"I am glad that taking part in a trial might help others on their own cancer journey.”
A trial of a PARP inhibitor called AG014699 and temozolomide for advanced cancer
This trial was looking at a combination of AG014699 and temozolomide for advanced cancer. This trial was supported by Cancer Research UK.
Doctors often treat
PARP is an
This trial was looking at a treatment called a PARP inhibitor, which blocks PARP. The PARP inhibitor they used was called AG014699. They were testing it in combination with a chemotherapy drug called temozolomide.
The trial was in 2 parts. The first part was for people with different types of
The main aims of the trial were to
- Find the best doses of temozolomide and AG014699 to have together
- Learn more about how AG014699 worked and what the side effects were
- See how well the combination of temozolomide and AG014699 worked
Summary of results
The trial team worked out safe doses of AG014699 and temozolomide that could be used together. And they found that cancer responded to this drug combination in about 1 in 10 people (10%) in this trial.
In the first part of the trial, the people taking part had a range of solid tumours. Everybody had a low dose of temozolomide. The first few people also had a low dose of AG014699. As they didn’t have any serious side effects, the next few people had a higher dose of AG014699 and so on. In this way, the researchers found the highest dose of AG014699 that they could give safely with temozolomide.
In the second part of the trial, the people taking part all had melanoma. Everybody had the highest safe dose of AG014699 that had been worked out in part 1. This time, the researchers slowly increased the dose of temozolomide. By doing this, they found the highest doses of both drugs that could be used together, without causing too many side effects.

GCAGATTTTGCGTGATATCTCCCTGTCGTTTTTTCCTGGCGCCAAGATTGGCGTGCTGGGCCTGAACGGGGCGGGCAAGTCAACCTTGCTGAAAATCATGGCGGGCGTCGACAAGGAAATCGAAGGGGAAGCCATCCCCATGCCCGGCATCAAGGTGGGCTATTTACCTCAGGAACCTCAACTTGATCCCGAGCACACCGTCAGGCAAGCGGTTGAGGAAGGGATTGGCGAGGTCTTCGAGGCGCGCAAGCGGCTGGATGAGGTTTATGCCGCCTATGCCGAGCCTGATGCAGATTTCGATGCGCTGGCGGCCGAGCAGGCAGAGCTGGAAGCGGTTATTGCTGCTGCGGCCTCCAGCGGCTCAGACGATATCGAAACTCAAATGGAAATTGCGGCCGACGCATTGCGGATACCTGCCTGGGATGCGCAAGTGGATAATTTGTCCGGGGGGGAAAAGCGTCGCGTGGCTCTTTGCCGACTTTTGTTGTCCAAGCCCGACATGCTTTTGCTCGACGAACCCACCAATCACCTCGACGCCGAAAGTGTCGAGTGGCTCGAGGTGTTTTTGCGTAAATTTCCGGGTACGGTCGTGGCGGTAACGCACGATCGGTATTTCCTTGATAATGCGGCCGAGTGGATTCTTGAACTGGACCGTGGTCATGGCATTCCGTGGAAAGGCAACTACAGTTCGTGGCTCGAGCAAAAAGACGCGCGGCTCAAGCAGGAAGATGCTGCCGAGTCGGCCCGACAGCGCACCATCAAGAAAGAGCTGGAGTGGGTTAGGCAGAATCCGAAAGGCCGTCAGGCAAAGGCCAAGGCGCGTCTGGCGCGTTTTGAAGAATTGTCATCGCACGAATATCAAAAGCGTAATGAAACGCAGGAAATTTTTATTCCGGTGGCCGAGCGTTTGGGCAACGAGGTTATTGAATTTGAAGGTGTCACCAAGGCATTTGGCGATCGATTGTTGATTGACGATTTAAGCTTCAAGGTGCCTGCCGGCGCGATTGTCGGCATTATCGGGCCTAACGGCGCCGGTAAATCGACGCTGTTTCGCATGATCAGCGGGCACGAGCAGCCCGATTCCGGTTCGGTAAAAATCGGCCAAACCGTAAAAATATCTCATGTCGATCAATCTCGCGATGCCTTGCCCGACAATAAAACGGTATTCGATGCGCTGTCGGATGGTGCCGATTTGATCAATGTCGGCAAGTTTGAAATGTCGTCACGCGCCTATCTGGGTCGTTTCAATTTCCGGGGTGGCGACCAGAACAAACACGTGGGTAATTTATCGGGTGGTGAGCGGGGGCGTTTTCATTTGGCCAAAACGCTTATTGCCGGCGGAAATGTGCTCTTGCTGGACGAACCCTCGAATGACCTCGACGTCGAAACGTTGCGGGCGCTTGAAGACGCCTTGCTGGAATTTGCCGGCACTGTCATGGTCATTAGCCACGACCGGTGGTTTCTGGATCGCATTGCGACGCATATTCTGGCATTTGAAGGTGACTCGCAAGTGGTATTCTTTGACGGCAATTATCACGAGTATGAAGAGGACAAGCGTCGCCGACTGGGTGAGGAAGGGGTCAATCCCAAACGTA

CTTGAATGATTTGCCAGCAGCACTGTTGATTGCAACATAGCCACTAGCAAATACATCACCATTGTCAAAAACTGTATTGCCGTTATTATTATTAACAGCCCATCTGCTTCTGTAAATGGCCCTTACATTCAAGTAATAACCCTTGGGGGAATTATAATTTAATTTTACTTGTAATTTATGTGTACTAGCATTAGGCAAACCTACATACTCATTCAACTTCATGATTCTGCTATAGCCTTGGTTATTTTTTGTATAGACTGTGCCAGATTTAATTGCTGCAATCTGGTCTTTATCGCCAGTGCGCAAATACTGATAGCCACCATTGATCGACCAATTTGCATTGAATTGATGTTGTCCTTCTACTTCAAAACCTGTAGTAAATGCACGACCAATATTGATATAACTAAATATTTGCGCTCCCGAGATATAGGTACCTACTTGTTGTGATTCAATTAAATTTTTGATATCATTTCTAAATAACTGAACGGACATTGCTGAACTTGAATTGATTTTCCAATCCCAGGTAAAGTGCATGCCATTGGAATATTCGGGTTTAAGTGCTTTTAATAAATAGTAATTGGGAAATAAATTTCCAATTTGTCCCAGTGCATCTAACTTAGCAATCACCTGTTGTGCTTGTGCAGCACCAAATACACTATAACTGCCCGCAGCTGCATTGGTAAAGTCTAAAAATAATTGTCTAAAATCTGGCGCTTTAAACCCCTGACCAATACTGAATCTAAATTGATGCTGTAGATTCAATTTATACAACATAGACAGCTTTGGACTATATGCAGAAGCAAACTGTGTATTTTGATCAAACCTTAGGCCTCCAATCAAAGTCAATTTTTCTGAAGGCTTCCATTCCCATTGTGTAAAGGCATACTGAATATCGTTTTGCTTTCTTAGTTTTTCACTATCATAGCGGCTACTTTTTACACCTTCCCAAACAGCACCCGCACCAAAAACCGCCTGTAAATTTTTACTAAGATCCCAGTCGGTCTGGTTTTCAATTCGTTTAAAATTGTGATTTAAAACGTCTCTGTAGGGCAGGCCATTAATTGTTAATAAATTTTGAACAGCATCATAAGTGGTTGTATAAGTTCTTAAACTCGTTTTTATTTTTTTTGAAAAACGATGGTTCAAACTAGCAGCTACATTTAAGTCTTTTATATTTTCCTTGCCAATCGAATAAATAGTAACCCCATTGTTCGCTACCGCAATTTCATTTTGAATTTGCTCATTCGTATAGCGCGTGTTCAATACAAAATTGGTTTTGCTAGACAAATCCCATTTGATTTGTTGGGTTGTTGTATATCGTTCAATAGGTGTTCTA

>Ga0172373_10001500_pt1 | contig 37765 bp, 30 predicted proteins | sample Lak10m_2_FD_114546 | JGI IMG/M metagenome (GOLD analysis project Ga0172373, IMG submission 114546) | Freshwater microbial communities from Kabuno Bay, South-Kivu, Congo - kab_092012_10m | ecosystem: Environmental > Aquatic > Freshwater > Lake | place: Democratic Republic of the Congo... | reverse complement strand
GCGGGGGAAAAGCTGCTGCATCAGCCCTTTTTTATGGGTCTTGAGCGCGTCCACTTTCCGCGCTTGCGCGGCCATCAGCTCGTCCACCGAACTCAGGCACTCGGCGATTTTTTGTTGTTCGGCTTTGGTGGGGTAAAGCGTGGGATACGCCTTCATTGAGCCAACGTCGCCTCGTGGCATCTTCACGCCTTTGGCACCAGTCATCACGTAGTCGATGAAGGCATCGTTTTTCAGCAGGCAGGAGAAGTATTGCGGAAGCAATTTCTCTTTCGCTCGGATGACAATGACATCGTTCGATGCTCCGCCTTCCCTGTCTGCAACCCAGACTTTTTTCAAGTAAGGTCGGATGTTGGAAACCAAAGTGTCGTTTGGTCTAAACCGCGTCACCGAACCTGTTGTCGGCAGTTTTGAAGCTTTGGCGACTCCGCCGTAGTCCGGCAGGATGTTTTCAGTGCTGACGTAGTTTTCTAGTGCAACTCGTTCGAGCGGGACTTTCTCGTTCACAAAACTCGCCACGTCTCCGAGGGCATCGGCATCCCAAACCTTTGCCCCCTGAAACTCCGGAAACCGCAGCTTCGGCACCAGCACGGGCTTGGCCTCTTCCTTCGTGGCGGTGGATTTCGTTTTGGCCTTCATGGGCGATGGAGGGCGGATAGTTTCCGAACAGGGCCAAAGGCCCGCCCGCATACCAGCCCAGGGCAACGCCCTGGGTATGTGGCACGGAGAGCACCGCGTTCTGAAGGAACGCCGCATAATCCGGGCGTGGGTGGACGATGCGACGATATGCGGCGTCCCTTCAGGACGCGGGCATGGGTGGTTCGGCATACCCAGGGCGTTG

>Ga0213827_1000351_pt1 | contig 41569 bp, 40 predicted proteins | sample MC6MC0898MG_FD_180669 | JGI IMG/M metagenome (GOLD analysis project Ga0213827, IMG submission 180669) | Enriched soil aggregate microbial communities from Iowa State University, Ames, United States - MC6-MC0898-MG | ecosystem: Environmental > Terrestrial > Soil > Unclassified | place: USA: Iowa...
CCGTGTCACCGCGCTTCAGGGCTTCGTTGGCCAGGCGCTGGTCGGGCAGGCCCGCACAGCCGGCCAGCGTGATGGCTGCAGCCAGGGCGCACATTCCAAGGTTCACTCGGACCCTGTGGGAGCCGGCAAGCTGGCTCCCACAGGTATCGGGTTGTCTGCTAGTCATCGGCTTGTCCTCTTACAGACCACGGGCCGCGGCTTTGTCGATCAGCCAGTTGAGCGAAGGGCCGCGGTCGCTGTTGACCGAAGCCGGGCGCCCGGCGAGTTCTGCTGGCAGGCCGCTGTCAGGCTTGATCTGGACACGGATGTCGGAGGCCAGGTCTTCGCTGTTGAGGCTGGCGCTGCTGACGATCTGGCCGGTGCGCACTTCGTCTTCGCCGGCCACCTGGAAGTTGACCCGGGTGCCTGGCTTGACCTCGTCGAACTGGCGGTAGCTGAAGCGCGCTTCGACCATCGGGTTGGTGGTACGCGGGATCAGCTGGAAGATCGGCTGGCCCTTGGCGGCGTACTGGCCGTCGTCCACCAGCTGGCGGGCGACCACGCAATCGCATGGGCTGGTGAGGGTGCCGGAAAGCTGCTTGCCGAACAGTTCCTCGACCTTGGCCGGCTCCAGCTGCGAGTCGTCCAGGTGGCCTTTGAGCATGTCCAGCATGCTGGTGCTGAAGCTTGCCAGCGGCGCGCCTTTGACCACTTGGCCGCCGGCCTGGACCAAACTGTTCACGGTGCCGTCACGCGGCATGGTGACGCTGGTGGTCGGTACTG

The side effects that people did have included a drop in the number of blood cells, tiredness (fatigue), sickness, heartburn, constipation, diarrhoea and headache.
- 32 people had treatment as part of this trial
- In 1 person who had melanoma, the cancer disappeared completely – researchers call this a
complete response. And after more than a year and a half, it had not started growing again
- In 2 people, the cancer had got smaller – researchers call this a
- In 10 people, the cancer had stayed the same size – researchers call this
- In 16 people, the cancer had got bigger
- The researchers didn’t have results for 3 people
The trial team learnt more about how AG014699 worked, and found that having the 2 drugs together helped some people in this trial. They suggest this should be looked at in further clinical trials involving more people.
We have based this summary on information from the team who ran the trial. As far as we are aware, the information they sent us has not been reviewed independently (
How to join a clinical trial
Please note: In order to join a trial you will need to discuss it with your doctor, unless otherwise specified.
Professor H Calvert
Cancer Research UK (Centre for Drug Development)
This is Cancer Research UK trial number CRUKD/03/042.